Well after a lovely summer holiday our new primary 5’s have been busy since starting. So far we have created lovely self portraits, stained glass names and even started our topic.
The pupils enjoyed making their stained glass names and put a lot of thought into the colours they wanted to use. They were so excited when they were finally put up on the window and luckily for us, the sun was shining so we were able to see the effect of them.
The pupils have also been busy making kites where they looked at what they enjoyed last year, what they are looking forward to in primary 5 and what their strengths are. They also thought hard about something they would like to become better at.
We have had a great start to the term and can’t wait to keep you updated with all of our fun activities in class and what we are learning.
Yesterday (Tuesday 21st March) Primary 5 had a wonderful science STEM day and made cornflour slime. The children all enjoyed getting involved with the experiments and trying things out and following the instructions to make new things and to show changes in colour and changes in state.
The children found it quite tricky to mix the cornflour and water and had to work hard to combine the two using lots of muscle power.
Eventually, when the consistency was correct the pupils chose their preferred colour for the slime.
adding a little water didn’t work well and we had to add more
cornflour and water mix to create a substance that is hard when you tap it and turns runny when you handle it.
Yesterday (Monday 20th March) Primary 5 were exploring these questions in some depth.
Firstly we came up with our own theories regarding the reasons(s) why the Titanic sank which included;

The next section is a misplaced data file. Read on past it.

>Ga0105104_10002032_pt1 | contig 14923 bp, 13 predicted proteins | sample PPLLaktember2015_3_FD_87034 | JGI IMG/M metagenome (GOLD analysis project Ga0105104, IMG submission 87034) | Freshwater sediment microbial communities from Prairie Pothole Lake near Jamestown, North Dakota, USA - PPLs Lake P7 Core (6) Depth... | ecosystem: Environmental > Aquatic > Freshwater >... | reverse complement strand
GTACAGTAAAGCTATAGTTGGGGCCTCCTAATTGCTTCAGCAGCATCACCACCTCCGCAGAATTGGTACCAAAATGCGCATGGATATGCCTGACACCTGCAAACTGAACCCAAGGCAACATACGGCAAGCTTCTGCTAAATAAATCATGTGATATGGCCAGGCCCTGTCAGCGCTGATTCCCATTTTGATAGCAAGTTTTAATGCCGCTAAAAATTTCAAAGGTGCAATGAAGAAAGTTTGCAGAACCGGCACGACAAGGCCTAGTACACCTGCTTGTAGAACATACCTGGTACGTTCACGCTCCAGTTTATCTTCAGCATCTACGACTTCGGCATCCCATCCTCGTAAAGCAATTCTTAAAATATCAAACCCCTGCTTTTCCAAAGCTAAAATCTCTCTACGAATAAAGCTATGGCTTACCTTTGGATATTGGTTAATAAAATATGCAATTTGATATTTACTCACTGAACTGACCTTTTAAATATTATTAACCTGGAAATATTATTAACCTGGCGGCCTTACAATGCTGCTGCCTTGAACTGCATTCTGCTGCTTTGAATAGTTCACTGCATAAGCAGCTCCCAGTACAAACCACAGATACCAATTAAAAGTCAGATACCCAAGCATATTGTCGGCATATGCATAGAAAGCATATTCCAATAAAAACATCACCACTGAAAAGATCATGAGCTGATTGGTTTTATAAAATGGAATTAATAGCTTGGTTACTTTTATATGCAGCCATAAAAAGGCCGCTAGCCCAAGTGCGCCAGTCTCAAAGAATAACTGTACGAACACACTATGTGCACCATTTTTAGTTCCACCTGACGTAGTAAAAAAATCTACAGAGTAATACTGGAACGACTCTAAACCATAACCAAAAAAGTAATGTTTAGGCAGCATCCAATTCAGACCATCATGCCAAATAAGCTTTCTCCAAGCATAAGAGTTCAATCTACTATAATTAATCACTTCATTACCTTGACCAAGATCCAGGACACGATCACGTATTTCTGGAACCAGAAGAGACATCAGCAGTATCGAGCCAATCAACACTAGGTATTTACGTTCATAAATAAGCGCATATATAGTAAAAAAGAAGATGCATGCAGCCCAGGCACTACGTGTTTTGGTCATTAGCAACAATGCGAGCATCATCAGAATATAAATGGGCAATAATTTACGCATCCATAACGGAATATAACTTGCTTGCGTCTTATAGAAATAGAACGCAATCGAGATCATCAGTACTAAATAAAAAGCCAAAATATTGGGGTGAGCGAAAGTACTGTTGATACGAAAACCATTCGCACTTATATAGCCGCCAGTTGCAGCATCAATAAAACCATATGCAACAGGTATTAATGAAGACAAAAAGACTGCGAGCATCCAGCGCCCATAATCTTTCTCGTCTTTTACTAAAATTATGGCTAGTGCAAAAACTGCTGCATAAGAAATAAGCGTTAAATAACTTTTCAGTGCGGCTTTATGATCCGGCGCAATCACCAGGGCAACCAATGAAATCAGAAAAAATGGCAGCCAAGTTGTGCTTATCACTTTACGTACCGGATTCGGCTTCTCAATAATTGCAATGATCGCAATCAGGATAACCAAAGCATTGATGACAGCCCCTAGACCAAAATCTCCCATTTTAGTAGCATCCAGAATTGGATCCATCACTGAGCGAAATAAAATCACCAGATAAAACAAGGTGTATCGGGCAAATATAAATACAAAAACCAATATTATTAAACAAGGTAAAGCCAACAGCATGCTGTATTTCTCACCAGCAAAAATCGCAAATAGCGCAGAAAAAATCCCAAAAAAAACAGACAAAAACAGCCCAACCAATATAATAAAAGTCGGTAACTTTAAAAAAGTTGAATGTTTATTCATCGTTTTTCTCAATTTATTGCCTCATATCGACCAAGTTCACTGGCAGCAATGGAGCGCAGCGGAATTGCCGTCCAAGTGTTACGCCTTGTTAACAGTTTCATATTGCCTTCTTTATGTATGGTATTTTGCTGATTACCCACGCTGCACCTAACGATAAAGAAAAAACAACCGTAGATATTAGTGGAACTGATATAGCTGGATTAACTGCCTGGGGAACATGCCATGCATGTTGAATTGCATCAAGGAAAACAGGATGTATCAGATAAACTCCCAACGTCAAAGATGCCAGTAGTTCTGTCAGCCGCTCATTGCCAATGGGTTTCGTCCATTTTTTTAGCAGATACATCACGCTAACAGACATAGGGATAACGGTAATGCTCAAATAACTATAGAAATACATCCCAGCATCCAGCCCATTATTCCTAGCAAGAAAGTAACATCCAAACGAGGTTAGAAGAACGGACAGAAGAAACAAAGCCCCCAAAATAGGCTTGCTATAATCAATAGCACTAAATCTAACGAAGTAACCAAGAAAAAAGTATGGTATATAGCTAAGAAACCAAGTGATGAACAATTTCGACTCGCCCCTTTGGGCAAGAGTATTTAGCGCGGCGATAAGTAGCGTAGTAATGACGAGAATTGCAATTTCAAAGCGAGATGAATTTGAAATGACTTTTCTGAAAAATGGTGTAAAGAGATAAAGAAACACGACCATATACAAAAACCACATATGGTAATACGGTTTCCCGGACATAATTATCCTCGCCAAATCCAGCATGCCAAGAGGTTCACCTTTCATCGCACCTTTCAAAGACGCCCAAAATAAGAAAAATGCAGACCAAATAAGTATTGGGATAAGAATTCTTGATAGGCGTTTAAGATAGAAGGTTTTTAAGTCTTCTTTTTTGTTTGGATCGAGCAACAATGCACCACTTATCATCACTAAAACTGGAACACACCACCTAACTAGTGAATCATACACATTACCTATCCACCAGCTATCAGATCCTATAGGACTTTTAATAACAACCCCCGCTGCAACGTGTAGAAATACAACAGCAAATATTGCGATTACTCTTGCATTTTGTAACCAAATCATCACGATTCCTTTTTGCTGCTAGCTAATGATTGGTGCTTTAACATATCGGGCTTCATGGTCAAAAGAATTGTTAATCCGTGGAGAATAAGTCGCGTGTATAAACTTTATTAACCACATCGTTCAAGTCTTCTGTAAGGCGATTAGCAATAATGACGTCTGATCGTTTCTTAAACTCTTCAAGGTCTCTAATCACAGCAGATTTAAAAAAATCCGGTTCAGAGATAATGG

the weight if it was balanced
the mass and density of the Titanic made it float
The turbines and propellers made it float by spinning
it was made with enough density
the funnels had air going out
it was made of metal
the shape of the metal allowed it to float
there was a lot of air on the Titanic
it was very spacious – air on board
lots of hollow spaces
I am sure you will agree that Primary 5 really thought very hard at this and did very well at giving reasons and when questioned further were able to justify their reasons.
Today we had a guest in the class to help us answer this question and allowed us to have a deeper discussion and develop our understanding. They were all so engaged in the lesson and the questions that the class were asking were just fab!
Today we learned that the Titanic stayed afloat through buoyancy where the upward thrust of a force allowed it to float – when something is placed in water it will sink until it moves enough water to support it.
The reason the Titanic sank = it hit an iceberg and ripped a hole in its hull. water then poured into the hull and the ship became too heavy – there was not enough support or upward thrust to help it float.
Why did it sink diagonally and why did it snap?
Think about a seesaw – more weight at one end will lift the other up, so one end of the Titanic came out of the water. The end that was in the water was filled with water and pulling the ship down. The end that was in the air did not have the support from the water and so became heavy (because it was made of metal) and therefore snapped.
Primary 5 really did a brilliant job today of digging deeper into these questions and have developed a good understanding of them now. Their questioning and reasoning was great!
Primary 5 had a fabulous time learning all about space, and in particular, the Moon Landing.
They put all of their knowledge to use and created newspaper articles describing the Moon Landing and enjoyed creating their own headlines.
The effort they put into their reports was excellent and they were all keen to learn more about it.
I am sure you will agree that their display looks lovely.